Fans were reminded Saturday night that Conor Daly can still drive a race car, when given one that is properly set up. He started eleventh and moved up all night to finish fifth, just behind three Penske cars and one Ganassi car. In the closing laps, it looked as if he was catching Helio Castroneves and thinking about trying to pass him. But he made the wise choice to keep the good finish in hand, rather than wadding up the car and having to face AJ, who was in the pits Saturday night.


I think that Foyt has a good duo of drivers. They have struggled adapting to the Chevy engine and aero kit this season, but at a track where no one had much data – they were on a more level playing field. If AJ or Larry Foyt decide to make changes to the team, it needs to be with the engineering staff and not the drivers. I don’t think Scott Dixon could do much with the cars that Daly and Carlos Muñoz have been given this season.

But it was good to see that big Conor Daly smile after the race Saturday night.

Trouble at Ganassi: To say there is trouble at Chip Ganassi Racing is an understatement. Tony Kanaan has already announced that he will not be returning next season. After the NBC crew played excerpts from Max Chilton’s radio exchange when he was parked at Pocono, it sounds as if he will leave the Ganassi fold after the season. If Carlin moves into IndyCar fulltime next season, Charlie Kimball may follow Chilton there.

Kanaan waved the Penske leaders by when he was leaving the pits, which did not help his Ganassi teammate, Scott Dixon, in his own championship battle. From what I’ve heard, Dixon can expect no help from any of his Ganassi teammates for the final two races of the season. This is not any personal indictment against Dixon, but a way for the other three drivers to thumb their collective noses at Chip Ganassi. Is it a coincidence that Ganassi decided to park Kanaan at that point, when there was apparently nothing wrong with the car? It’s one thing to park a second-year driver like Chilton, but it takes nerve to park a former series champion and Indianapolis 500 winner like Kanaan.

It looks as if Dixon will be the only Ganassi driver back next season, as the wheels continue to fall off at the team that was the cream of the crop not that long ago. If so, what will the rest of the team look like? Will they sign three more drivers to replace the three that are leaving? Probably not. In fact, based on some of the conversations I heard at Gateway this weekend, Ganassi may sign one teammate for Dixon to a one-year deal for next season and then it’s possible that Ganassi could leave IndyCar and focus strictly on NASCAR and IMSA beginning in 2019. To me, that’s hard to fathom – but stranger things have happened. Just file that one away and stay tuned to see how it turns out.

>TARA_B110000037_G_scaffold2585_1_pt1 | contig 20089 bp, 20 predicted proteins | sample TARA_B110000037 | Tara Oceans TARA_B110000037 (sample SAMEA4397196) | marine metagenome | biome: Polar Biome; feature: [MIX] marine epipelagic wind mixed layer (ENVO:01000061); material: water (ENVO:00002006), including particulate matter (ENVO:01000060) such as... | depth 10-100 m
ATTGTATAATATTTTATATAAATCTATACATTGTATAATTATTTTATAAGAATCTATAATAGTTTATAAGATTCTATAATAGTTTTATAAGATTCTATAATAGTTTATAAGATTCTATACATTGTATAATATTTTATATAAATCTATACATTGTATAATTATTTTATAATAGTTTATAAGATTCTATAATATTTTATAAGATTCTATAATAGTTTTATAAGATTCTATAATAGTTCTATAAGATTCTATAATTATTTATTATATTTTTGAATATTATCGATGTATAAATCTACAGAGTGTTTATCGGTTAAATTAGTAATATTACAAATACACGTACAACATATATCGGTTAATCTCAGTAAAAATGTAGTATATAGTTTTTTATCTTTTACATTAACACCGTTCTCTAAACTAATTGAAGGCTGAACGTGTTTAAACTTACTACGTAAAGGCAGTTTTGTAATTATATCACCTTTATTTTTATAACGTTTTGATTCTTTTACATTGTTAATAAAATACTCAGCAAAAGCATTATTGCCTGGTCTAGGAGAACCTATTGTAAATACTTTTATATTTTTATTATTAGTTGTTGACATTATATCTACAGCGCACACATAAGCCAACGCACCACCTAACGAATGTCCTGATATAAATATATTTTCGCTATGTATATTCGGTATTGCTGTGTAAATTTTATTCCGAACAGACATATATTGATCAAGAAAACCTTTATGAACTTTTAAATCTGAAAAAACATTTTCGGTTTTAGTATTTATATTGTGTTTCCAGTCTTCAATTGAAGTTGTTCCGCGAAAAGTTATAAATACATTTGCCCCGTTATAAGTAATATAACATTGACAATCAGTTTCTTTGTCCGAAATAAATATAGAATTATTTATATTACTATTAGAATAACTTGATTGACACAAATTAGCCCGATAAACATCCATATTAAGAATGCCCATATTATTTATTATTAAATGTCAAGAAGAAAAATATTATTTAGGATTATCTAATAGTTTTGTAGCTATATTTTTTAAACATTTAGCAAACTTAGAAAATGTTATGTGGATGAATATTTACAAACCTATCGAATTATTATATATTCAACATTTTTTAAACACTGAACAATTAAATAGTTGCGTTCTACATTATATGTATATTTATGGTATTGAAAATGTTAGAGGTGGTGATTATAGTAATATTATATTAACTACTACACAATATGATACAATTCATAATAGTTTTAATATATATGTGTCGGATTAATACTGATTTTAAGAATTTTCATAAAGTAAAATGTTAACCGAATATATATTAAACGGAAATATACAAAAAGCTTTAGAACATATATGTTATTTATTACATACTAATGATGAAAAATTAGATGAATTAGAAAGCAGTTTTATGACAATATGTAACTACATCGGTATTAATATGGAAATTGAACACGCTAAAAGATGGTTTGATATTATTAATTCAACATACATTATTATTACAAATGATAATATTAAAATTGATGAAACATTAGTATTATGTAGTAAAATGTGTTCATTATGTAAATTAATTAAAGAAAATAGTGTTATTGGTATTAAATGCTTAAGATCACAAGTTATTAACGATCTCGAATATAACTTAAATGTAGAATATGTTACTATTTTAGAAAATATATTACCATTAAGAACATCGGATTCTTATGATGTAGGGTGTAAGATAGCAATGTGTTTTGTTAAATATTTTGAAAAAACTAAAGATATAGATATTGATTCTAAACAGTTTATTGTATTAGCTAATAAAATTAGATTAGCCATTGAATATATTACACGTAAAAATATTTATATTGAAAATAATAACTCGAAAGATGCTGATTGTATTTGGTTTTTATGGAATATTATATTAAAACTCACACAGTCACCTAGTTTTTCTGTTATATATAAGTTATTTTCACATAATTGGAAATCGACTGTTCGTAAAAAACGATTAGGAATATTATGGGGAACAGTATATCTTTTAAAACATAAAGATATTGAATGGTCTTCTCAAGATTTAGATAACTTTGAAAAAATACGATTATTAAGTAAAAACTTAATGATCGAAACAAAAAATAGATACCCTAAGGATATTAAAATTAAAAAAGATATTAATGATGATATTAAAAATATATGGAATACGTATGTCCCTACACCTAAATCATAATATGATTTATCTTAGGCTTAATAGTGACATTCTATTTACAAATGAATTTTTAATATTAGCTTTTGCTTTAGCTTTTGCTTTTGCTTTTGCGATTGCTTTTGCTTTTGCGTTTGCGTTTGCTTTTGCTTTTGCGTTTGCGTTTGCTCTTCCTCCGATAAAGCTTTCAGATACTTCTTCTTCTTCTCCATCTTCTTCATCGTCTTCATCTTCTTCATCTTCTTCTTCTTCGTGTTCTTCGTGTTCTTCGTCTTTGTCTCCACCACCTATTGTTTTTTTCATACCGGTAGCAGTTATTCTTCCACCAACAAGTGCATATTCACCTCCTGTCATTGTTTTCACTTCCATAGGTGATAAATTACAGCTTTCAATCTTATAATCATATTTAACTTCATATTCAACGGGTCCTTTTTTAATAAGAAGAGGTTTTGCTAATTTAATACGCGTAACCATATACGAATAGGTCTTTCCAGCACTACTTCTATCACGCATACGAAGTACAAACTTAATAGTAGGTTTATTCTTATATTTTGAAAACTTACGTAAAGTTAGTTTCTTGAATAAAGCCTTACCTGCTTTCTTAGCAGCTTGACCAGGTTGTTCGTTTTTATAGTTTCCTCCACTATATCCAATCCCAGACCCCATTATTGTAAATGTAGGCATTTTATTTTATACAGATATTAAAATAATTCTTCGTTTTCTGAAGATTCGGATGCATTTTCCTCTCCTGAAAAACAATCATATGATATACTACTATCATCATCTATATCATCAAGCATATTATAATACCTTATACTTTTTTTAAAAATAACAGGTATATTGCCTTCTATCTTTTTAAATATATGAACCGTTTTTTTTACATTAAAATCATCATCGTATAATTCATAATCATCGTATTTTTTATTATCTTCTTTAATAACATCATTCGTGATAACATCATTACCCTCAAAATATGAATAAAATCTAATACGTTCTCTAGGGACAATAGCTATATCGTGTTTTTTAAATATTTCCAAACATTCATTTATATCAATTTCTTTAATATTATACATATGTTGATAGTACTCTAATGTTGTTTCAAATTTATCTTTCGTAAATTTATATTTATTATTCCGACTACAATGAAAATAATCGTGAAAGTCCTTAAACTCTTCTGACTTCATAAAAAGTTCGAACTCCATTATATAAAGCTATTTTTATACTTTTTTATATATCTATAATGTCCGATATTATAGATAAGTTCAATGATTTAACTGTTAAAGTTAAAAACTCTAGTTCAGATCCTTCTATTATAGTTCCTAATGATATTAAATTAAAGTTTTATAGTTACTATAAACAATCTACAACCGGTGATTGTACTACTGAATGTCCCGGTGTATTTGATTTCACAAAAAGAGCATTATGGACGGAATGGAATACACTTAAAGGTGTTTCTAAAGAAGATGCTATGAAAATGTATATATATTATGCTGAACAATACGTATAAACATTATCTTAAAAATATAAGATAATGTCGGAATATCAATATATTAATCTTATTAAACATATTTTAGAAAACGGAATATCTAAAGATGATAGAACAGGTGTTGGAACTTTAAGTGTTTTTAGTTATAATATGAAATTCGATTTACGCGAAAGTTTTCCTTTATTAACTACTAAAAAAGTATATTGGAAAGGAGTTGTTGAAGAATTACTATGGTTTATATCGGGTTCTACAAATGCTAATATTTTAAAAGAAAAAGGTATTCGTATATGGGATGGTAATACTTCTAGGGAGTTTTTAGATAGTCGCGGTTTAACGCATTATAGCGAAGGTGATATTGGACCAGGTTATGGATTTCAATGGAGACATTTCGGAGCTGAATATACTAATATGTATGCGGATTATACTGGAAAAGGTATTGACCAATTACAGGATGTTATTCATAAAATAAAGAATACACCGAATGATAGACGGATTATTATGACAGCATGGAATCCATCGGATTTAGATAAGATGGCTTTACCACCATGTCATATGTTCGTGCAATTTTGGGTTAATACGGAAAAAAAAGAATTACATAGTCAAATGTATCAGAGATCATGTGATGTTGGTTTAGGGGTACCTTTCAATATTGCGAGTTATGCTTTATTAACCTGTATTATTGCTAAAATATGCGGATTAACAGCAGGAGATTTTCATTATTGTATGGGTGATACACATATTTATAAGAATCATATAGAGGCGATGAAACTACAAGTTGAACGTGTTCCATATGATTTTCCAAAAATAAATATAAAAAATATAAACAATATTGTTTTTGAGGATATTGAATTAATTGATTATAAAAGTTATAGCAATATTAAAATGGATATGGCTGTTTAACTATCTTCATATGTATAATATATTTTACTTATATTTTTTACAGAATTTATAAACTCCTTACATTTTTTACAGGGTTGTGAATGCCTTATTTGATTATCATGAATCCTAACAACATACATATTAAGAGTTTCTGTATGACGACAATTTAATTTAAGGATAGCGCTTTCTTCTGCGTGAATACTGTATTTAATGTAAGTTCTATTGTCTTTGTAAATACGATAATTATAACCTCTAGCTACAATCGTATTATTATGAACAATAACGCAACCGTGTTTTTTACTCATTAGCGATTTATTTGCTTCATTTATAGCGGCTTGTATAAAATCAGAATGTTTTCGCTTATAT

All in all: The first half of the Bommarito Automotive Group 500 was about as exciting as a forty-pound bag of fertilizer. Cars could not pass each other and ran in a single-file parade. Even as Josef Newgarden came up on Sebastian Saavedra to put him a lap down; Newgarden caught him but could not get past him for several laps. My hope is that the new cleaner body kit for 2018 will help that issue.

But the second half got interesting with some restarts, some botched pit stops and then, of course, the pass. Things could get spicy between Newgarden and Pagenaud as the series heads to Watkins Glen next weekend if they don’t patch things up before then. I guess I’m a little cheesy, but there is one side of me that hopes they don’t.

George Phillips

24 Responses to “Random Thoughts On Gateway”

  1. James T Suel Says:

    Josef Newgarden made a great pass. Simon won’t man up because he could never and would never make a move like that. This is good old American oval racing. Reminded me Foyt, Mario, Bobby Unser and Johncock in there prime. Newgarden is a great racer and a great driver. He took them all to school including Power. The only thing like Nascar was Kimble blocking like a Nascar sissy. Don’t forget the only way Simon got the lead was because they held him too long in the pits.

  2. billytheskink Says:

    Ask Bryan Herta how he felt about Alex Zanardi’s move at Laguna Sega in 1996, I imagine that’s how Pagenaud felt on Saturday night. Like “The Pass” (which I am aware is not without controversy) it was a risky move that was good because it worked and would have been foolish had it not. Newgarden wants this championship badly.

  3. Josef want the title badly and that was shown in that pass. I think there are times when a career implodes or explodes on the scene and that was one of them right there. Penske needs to be smart though, they have to know that Ganassi is in shambles and mentally weak right now.

    Kanaan spinning the car at the start was a joke and another reason why I feel that his time has passed in the series. That is the 2nd bonehead move he has made this year. I would expect something like that out of Saavedra or Hilderbrand but not a guy with the 2nd best team right now.